OPINION: How does the quality of Guyana’s parliamentary debate stack up?

Last Updated on Thursday, 20 December 2018, 13:05 by Denis Chabrol

by GHK Lall

From time to time, I have shared thoughts on the terrible state to which the local National Assembly has deteriorated.  Is it really this bad today? How does parliament here stack up against other equivalent bodies elsewhere?

I remember Dr. Cheddi Jagan waxing poker face about a King, a Jack, and a pack of jokers.  He was playing upon the names of then government ministers and then made fun of the whole crew.  I like that. I didn’t like when he descended the alphabet to utter that familiar Guyanese expletive beginning with an “r.”  Butt or behind or the French of derriere would have made the point; but I suspect that mounting frustrations pulsed into pungency and the profane.  R it would have to be as when there was the mischievous removal of the ceremonial parliamentary mace. And that was that. Meanwhile, the PNC government, firmly entrenched with its commanding majority, could smirk and sword-fence and pirouette to its heart’s content.  Let the guys from the other side sweat and do the heavy lifting and cursing. That was a time of piercing wit, droll humor, soaring rhetoric and exquisite language that made lifelong English Language disciples of some of us. Thrust and parry, pause and summon the angels of anaphora to pulverize the puny into unrecognizable tatters.  Government and opposition gave as good as they got in one spellbinding flourish after another. And all without the prop of notes from men of refinement and culture.

How does today compare to what graced yesterday’s local parliamentary shores?  Today, parliament is a sickly place occupied by the linguistically feeble, the oratorically anemic, and the syntactically incoherent.  To a significant degree, it is a hysterical place peopled by the pedestrian and the stuttering limited. Soaring flights of verbal grandiloquence have been replaced by snarling fusillades from the foaming mouths of those who manifest a striking genius for the distasteful.  To digress, there are quite a few legal practitioners in that now barren legislative house; I must wonder as to the quality of representation and delivery before the bar; it must be a dull, numbing habitat, that realm of jurisprudence, if parliament is used as a measuring rod.  I pity those in the docks. I would have thought that the lubrication and boost of much-patronized bars may have removed inhibitions and provoked electrifying bursts of the sublime; or at least the spiraling bracing. But even the accelerant of alcohol fails to rouse recent bunches of benchwarmers to stand and deliver something of substance, anything that passes acceptance.  It has been much of nothing, save for the burlesque. Except for the drumming, the cursing, and the outpouring of bad upbringing, poorer training, and the absolute worst in the dumbing down of the premier institution in the land. Most ought to be institutionalized; perhaps, they already are: right there.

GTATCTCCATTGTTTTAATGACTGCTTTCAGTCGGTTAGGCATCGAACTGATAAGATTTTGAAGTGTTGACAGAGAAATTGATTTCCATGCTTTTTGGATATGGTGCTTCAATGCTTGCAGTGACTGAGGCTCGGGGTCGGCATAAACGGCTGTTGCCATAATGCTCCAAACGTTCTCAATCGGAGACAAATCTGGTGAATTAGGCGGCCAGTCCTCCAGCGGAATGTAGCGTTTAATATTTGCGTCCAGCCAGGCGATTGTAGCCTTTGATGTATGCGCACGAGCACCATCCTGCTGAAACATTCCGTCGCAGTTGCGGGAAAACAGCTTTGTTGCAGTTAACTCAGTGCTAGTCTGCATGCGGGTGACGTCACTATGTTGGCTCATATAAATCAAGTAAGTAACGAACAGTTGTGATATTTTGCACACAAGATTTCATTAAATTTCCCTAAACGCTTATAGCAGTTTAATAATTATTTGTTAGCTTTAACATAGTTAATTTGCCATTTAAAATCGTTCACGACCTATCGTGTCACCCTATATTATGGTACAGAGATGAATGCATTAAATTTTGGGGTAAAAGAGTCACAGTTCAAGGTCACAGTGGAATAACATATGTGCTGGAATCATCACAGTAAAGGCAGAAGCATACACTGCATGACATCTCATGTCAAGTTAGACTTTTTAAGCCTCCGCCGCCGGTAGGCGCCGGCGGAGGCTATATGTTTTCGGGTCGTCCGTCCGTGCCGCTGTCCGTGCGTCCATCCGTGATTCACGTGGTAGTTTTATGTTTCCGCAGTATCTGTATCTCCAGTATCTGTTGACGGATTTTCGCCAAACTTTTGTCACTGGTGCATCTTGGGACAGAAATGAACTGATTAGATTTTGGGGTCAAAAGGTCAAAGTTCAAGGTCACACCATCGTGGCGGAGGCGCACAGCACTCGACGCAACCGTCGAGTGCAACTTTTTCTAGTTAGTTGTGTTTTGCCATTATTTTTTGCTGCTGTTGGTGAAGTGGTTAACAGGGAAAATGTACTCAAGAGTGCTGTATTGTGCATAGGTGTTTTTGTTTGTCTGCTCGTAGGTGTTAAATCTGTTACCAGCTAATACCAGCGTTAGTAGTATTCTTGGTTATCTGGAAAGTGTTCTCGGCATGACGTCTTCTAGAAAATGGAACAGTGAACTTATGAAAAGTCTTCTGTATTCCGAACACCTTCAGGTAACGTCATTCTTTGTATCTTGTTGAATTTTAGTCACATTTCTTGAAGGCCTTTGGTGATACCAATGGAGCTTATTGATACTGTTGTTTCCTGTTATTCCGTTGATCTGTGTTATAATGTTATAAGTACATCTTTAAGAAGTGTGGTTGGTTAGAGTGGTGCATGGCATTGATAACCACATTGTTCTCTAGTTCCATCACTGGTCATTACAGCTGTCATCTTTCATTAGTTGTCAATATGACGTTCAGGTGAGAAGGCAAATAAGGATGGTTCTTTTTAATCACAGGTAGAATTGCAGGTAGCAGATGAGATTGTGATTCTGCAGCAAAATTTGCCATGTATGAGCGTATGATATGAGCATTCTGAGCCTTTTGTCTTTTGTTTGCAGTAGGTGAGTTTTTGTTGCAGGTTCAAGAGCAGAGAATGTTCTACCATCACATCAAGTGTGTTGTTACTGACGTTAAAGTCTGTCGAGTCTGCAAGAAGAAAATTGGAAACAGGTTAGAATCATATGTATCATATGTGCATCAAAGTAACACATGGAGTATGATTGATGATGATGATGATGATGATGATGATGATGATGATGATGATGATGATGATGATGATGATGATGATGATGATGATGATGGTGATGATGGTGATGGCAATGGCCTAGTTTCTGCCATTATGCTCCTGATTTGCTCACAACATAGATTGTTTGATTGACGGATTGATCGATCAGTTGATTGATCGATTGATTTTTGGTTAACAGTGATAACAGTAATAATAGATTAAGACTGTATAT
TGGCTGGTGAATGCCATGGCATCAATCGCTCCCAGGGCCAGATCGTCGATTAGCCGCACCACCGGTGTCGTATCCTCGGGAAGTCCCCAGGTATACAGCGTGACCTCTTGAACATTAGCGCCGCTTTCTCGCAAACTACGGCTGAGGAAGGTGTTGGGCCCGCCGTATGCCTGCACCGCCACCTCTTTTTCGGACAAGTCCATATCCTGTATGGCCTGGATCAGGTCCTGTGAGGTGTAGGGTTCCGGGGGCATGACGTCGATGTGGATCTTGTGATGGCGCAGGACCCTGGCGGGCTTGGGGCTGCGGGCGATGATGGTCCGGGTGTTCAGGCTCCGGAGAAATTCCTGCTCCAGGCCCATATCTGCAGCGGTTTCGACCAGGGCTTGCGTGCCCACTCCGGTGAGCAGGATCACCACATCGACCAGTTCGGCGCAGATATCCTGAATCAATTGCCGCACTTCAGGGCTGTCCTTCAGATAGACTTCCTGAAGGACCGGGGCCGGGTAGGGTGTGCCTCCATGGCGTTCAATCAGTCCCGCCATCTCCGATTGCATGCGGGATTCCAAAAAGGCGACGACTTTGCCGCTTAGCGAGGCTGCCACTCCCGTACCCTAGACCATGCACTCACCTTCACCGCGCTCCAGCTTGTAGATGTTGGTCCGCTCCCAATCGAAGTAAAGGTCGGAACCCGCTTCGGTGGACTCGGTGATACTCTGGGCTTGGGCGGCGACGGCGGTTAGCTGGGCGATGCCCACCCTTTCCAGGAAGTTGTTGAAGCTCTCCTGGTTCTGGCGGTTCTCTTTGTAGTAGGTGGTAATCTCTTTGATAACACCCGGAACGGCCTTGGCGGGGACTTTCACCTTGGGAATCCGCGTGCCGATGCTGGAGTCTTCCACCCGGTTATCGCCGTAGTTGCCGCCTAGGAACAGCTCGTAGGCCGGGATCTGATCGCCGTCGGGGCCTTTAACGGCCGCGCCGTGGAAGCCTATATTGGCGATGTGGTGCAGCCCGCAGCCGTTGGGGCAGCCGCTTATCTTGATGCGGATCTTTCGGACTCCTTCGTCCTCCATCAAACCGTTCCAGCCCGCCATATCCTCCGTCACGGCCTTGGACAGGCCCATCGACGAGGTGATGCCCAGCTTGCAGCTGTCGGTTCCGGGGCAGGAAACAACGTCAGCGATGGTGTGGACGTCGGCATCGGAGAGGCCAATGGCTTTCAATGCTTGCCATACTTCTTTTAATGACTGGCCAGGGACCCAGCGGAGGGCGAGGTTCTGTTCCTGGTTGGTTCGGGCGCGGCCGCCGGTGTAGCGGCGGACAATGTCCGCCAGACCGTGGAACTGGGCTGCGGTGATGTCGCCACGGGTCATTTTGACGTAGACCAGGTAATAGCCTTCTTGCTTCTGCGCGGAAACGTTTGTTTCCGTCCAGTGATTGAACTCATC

Now how does the Guyanese body stack up against foreign ones and history?  There was one British parliament that killed, of all people, a king. Think Charles I.  It was a torrid Cromwellian house, that one. Guyana’s parliamentary members have not officially sanctioned the death of any one, whether king or commoner.  At least not openly. In the US Congress during the turbulent, fiery debates over slavery, members went about armed in chambers, with matters coming perilously close to the drawing of weapons as tempers frayed and self-control diminished.  One of the more notorious instances where matters fell to an all-time low ebb was when Representative Preston Brooks of South Carolina attacked from behind and savagely caned Senator Charles Sumner of Massachusetts into unconsciousness. The dispute was over slavery; and a matter involving personal honor.  It was said in some circles that this caning incident was one of the straws that broke the back of restraint and triggered the American Civil War.

It should be a matter of pride that, to this point, local members have managed to hold themselves in check from such uncontrolled exuberance.  Still, I think they should be made to check their firearms, too, when they pass through the portals into the hallowed confines. When one considers the free-for-alls that have graced some legislative assemblies, some will argue that Guyana’s parliament is not so uncivilized after all.  Sri Lanka comes to mind with championship pugnacity; and some time before that, there was South Korea with the mother of all brawls. Men did get carried away and carried on most disgracefully. I would insist that the point not be missed: Guyana’s MPs should not be in the running for which national group could be considered the worst of the worst.  Instead, the local legislative house and its honorable members must take pride (excessive is allowed) in being numbered among the crème de la crème where conduct and standards and excellence are concerned. This is what I expect. It is what the nation should demand; what it is due.

Okay, I can lower some expectations.  Bright bulbs may not abound; but all cannot be drab and dreary; most must not look bewildered and blue, as well as lost while delivering fluff and puffery.  Earn pay, take pride, set example. Surely, this can’t be so hard…. I will lower another standard: not everyone can be a gifted, mesmerizing speaker. But don’t be so dull as to appear to be a walking talking telephone book.  Like I said: better can be done. Starts with effort, continues with self-respect. Go on! Do it! Show us.